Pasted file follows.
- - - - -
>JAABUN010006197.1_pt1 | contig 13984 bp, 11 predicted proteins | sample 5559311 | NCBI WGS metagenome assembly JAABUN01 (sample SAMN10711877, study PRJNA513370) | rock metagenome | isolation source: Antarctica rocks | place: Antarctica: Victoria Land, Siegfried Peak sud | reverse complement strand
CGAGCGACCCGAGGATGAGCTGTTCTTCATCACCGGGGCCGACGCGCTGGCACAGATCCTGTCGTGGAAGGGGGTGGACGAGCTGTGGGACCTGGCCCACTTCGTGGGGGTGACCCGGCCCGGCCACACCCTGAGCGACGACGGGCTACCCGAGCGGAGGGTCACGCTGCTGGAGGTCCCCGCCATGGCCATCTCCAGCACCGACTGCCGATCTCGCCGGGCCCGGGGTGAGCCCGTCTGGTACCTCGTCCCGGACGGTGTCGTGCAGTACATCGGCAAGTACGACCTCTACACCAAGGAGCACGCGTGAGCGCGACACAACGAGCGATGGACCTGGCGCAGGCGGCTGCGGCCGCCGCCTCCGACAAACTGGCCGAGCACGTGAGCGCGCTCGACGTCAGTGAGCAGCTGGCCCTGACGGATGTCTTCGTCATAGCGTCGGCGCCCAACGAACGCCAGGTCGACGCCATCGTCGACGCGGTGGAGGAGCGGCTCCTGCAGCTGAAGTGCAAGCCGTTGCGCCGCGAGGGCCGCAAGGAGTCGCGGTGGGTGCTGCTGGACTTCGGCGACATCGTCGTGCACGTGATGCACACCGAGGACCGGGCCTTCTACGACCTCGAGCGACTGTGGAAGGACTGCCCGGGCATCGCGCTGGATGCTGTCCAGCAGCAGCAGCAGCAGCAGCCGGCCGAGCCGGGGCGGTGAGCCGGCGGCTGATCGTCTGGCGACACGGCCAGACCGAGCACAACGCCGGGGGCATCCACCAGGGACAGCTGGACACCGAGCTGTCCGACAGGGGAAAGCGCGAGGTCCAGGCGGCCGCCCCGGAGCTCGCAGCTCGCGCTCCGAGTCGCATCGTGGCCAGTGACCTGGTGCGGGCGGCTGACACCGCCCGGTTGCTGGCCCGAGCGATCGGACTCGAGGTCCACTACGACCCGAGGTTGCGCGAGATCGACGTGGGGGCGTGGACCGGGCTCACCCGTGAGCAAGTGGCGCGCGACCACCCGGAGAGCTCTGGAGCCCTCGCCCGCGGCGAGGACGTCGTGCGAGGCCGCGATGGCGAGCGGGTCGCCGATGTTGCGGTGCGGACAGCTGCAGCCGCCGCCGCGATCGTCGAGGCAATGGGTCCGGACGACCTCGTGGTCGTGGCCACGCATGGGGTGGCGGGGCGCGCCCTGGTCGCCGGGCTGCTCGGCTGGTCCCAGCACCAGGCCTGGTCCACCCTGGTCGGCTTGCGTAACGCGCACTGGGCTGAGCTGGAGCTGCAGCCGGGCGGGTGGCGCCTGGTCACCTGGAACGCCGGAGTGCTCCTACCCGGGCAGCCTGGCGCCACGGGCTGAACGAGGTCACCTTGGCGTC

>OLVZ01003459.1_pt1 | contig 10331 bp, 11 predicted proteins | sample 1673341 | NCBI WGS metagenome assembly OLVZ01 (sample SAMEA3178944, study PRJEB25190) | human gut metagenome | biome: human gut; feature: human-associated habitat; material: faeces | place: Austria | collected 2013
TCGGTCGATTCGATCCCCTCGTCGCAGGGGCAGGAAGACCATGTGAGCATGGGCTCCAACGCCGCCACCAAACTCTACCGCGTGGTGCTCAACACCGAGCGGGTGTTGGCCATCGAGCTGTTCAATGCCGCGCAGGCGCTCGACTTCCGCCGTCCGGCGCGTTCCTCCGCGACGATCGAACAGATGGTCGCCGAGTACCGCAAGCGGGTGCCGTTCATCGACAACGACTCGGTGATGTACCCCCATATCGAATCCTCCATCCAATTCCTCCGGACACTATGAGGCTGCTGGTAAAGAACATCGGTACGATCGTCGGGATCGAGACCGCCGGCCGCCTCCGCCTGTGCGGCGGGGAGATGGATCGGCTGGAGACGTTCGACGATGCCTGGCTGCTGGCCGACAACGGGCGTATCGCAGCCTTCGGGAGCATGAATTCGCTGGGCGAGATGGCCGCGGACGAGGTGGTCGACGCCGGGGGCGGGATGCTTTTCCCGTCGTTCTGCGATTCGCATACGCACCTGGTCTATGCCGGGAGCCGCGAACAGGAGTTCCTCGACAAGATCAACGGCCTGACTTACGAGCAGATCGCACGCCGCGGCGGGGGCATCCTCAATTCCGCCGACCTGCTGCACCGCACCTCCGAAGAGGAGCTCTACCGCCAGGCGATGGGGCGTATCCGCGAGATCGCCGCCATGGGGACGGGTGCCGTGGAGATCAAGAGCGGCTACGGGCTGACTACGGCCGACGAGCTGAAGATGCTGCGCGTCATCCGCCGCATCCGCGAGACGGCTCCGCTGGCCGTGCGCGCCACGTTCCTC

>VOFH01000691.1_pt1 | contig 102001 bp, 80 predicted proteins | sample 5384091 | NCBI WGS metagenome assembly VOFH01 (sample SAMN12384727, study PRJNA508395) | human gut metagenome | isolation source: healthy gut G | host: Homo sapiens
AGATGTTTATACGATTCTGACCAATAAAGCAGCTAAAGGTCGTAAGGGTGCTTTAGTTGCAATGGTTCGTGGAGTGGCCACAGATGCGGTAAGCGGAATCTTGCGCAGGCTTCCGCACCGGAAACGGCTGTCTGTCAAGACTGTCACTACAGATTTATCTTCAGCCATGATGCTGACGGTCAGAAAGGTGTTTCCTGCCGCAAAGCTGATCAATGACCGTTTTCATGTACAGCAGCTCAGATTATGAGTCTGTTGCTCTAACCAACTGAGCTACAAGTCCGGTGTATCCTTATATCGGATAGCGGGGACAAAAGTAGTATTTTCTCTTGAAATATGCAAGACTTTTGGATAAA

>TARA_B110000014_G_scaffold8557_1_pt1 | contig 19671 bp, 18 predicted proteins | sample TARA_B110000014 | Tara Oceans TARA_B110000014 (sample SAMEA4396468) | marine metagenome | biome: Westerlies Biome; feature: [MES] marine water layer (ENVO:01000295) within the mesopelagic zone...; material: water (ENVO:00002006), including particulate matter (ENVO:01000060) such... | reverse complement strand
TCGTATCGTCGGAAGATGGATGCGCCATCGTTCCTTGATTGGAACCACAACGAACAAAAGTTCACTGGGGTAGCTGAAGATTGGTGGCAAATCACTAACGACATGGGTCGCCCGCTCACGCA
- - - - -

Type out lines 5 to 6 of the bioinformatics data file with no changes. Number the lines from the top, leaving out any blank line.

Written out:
>VOFH01000691.1_pt1 | contig 102001 bp, 80 predicted proteins | sample 5384091 | NCBI WGS metagenome assembly VOFH01 (sample SAMN12384727, study PRJNA508395) | human gut metagenome | isolation source: healthy gut G | host: Homo sapiens
AGATGTTTATACGATTCTGACCAATAAAGCAGCTAAAGGTCGTAAGGGTGCTTTAGTTGCAATGGTTCGTGGAGTGGCCACAGATGCGGTAAGCGGAATCTTGCGCAGGCTTCCGCACCGGAAACGGCTGTCTGTCAAGACTGTCACTACAGATTTATCTTCAGCCATGATGCTGACGGTCAGAAAGGTGTTTCCTGCCGCAAAGCTGATCAATGACCGTTTTCATGTACAGCAGCTCAGATTATGAGTCTGTTGCTCTAACCAACTGAGCTACAAGTCCGGTGTATCCTTATATCGGATAGCGGGGACAAAAGTAGTATTTTCTCTTGAAATATGCAAGACTTTTGGATAAA